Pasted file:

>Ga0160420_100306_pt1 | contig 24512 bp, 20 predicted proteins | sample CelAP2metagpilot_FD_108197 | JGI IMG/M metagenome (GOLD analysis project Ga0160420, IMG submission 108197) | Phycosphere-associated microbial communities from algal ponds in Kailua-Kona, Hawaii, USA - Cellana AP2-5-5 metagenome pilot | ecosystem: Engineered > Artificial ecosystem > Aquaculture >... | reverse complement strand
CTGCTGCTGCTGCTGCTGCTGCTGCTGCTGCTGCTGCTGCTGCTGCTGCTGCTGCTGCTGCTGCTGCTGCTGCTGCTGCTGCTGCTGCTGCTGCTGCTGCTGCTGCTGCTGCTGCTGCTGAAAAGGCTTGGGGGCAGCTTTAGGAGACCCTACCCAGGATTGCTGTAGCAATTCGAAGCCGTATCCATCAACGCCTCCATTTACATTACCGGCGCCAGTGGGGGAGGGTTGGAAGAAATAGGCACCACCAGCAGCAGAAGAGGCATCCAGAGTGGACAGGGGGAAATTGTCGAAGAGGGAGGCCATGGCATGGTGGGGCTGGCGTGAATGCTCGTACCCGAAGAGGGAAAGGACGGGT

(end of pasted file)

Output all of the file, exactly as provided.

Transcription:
>Ga0160420_100306_pt1 | contig 24512 bp, 20 predicted proteins | sample CelAP2metagpilot_FD_108197 | JGI IMG/M metagenome (GOLD analysis project Ga0160420, IMG submission 108197) | Phycosphere-associated microbial communities from algal ponds in Kailua-Kona, Hawaii, USA - Cellana AP2-5-5 metagenome pilot | ecosystem: Engineered > Artificial ecosystem > Aquaculture >... | reverse complement strand
CTGCTGCTGCTGCTGCTGCTGCTGCTGCTGCTGCTGCTGCTGCTGCTGCTGCTGCTGCTGCTGCTGCTGCTGCTGCTGCTGCTGCTGCTGCTGCTGCTGCTGCTGCTGCTGCTGCTGCTGAAAAGGCTTGGGGGCAGCTTTAGGAGACCCTACCCAGGATTGCTGTAGCAATTCGAAGCCGTATCCATCAACGCCTCCATTTACATTACCGGCGCCAGTGGGGGAGGGTTGGAAGAAATAGGCACCACCAGCAGCAGAAGAGGCATCCAGAGTGGACAGGGGGAAATTGTCGAAGAGGGAGGCCATGGCATGGTGGGGCTGGCGTGAATGCTCGTACCCGAAGAGGGAAAGGACGGGT